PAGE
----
The Vele buildings were colored, and to this day retain some of that color. God knows how they got it. Did they dye the concrete itself? After 40 years of zero maintenance, surely anything else would have peeled off? This, by the way, is one of the tells that Zielony’s film and book are not really trying to get at these buildings as they literally are: at night, you cannot see the color, and are left with an impression of bare, grey, concrete, throughout. Which isn't quite the case. These things are not a riot of color, but they're less horrific than the film suggests. They never look great, and they do lend themselves to a dystopian, prison-like, visual. But they are more than that, and it appears that you have to position yourself with a little care to get the full dystopian look.
Zielony so-positions himself, with real gusto. He also waits for rain, so that he can get a properly Bladerunner-esque wet look to the surfaces, assuming he didn't just bring a hose.
Interestingly, the architect's vision for these things was subtly different, yielding vastly more livable spaces. As conceived the larger structures are split down the middle into two extremely narrow planes, joined by a complex outdoor stairwell structure. The narrow planes appear to be a single unit wide, allowing light to enter from both the notional exterior of the building, as well as from the stairwell/courtyard space between the planes. This is "light from two sides" which is a very important element of a livable space.
Does your residence have some rooms with windows/access to light along just one wall, and other rooms with such light on 2 or more walls? Which rooms do you spend more time in?
The builders increased the mass of the stairwells, and brought the two planes closer together, thereby largely blocking the stairwell/courtyard light source. The as-built courtyard/stairwell space is a dank and cluttered abyss, not a well of light. The large and possibly very nice park at the center of the complex is largely negated by the isolation created by the mass of the building. You don't send the kids to the park to play, it's "too far" away for that. It very much the distant park which we, perhaps, visit as a family now and then, not the anything like a proxy front yard.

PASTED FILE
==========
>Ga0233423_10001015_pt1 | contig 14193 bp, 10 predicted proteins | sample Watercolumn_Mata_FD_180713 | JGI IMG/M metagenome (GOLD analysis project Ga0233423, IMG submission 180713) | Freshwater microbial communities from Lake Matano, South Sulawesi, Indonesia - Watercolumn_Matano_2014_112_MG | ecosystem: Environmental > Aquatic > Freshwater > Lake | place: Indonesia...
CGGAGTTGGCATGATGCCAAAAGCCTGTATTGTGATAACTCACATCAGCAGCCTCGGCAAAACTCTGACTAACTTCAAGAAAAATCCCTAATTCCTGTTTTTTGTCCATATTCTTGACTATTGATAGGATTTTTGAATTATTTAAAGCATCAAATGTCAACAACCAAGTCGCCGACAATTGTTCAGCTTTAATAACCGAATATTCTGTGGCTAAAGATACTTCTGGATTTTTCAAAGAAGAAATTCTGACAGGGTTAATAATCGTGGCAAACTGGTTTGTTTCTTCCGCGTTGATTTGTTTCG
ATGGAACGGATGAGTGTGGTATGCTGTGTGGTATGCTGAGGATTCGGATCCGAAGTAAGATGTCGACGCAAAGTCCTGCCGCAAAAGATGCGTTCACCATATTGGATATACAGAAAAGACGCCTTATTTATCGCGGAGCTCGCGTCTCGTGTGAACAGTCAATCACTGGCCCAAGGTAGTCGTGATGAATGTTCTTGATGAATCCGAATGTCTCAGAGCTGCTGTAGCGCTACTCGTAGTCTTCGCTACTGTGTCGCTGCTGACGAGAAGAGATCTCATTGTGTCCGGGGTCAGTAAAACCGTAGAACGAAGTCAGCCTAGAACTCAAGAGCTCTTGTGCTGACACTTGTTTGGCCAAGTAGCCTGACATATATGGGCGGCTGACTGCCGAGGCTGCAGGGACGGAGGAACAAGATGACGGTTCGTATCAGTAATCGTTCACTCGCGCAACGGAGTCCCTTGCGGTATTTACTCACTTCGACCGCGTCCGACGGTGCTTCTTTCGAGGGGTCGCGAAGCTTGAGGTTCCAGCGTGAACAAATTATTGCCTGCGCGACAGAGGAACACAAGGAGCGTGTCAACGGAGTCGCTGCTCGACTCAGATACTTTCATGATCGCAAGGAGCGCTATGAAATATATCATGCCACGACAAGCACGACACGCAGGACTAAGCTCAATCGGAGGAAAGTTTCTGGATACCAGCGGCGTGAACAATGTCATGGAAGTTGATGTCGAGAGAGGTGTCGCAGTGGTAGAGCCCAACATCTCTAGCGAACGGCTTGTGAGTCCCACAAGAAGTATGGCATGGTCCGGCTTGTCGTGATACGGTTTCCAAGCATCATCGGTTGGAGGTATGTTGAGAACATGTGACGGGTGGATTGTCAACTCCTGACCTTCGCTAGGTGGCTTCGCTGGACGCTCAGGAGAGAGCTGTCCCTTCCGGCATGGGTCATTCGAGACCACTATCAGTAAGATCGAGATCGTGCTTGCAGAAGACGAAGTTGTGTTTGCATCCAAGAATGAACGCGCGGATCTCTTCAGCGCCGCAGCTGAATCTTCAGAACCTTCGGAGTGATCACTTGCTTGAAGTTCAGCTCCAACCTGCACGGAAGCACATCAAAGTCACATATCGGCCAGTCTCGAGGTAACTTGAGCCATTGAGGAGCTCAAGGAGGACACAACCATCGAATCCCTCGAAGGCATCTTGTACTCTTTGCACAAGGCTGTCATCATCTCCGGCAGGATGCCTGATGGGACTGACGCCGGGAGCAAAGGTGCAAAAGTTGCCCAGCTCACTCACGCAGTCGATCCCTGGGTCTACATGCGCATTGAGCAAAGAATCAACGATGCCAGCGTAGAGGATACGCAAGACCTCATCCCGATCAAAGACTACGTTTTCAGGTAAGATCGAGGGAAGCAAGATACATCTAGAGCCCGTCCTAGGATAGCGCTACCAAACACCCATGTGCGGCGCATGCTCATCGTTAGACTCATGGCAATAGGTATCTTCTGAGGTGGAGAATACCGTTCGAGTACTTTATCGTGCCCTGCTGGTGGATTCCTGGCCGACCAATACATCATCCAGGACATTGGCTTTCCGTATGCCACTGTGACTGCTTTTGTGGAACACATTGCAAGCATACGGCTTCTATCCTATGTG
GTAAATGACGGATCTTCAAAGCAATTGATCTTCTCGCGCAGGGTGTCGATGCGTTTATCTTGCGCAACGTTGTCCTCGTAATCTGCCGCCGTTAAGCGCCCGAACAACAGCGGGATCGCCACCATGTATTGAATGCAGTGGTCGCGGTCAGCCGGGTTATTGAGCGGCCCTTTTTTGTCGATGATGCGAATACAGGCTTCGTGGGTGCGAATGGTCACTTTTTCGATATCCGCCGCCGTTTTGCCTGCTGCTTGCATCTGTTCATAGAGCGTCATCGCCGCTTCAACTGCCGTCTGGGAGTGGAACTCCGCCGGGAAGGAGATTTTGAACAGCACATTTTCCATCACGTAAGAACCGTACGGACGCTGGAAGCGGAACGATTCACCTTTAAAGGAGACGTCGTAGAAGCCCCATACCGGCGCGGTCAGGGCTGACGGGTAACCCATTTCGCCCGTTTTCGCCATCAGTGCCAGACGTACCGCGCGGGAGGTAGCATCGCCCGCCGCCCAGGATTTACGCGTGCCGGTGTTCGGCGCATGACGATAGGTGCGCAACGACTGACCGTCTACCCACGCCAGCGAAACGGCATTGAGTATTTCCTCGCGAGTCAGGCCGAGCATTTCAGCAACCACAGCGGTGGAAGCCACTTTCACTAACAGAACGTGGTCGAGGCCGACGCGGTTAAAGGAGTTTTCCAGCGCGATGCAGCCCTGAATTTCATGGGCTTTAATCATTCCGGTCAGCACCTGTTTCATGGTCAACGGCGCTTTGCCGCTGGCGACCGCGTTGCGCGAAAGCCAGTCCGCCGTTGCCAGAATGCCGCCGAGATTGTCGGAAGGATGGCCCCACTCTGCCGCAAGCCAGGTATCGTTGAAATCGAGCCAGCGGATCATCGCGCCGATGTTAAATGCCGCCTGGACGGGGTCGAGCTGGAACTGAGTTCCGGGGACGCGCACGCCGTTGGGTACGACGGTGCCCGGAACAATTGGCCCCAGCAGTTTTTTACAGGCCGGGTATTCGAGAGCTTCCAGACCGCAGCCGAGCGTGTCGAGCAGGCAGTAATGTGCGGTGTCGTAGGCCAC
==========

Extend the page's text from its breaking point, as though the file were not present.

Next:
Had the buildings been built as designed, the buildings themselves would still have been thoroughly ugly and isolating, but the dwelling units themselves might well have been lovely to live in. As it is, well, not so much.
Anyways. There seem to have been a host of problems with the development, including lack of access to shopping and transportation. That, together with the botched execution of the buildings themselves seems to have led to a rapid decline in occupancy. When, in 1980, an earthquake cost many people in and around Naples their homes, the Vele buildings became the target of large numbers of squatters. Faced with few options, the government seems to have turned a blind eye, and the situation continues today.
The buildings are, allegedly, condemned. Several have been demolished, but the remaining 4 are in a sort of regulatory limbo. Nobody wants to clear the squatters out, and take the inevitable blame when someone gets killed during demolition. There are half-assed plans to renovate one or more of the buildings into government facilities, and I dare say law enforcement rather likes having someplace into which crime can be chivvied, away from the civilians and into a known location. Everyone who needs it can get their heroin, and whenever the cops need to get tough on crime they can simply go arrest a batch of guys there. There's no down side!
By all accounts, the area is sketchy, but not an outright war zone. One can simply go and take pictures (the author of Vele for example did just that, wandering around these structures at night with a fairly expensive DSLR snapping 1000s of pictures, and did not die.) The people shown in the film seem perfectly cheerful, or neutral.
The structures of the stairwells are fascinating.
It strikes me that the guiding principle of Brutalist architecture is that reinforced concrete is great in compression. Sure, it's not bad in tension, shear, torsion, etc, but it's really really strong in compression. So, you end up with the interesting truss-like structures which, while not quite airy, are nontheless surprisingly in-flight as it were. But, being a truss, most of the load is compressive.
You could probably have built the Vele structures with dry stone, if you could have maneuvered everything in to place, like an insane flying buttress.
It has a sort of loopy beauty to it, although the closeness of the "courtyard" is almost immediately oppressive -- a feeling conveyed in the same way by every photograph. Oh, for the missing few meters of space in there. I will say, though, that there is no force on earth that could persuade me to use the staircases as-drawn in this concept drawing: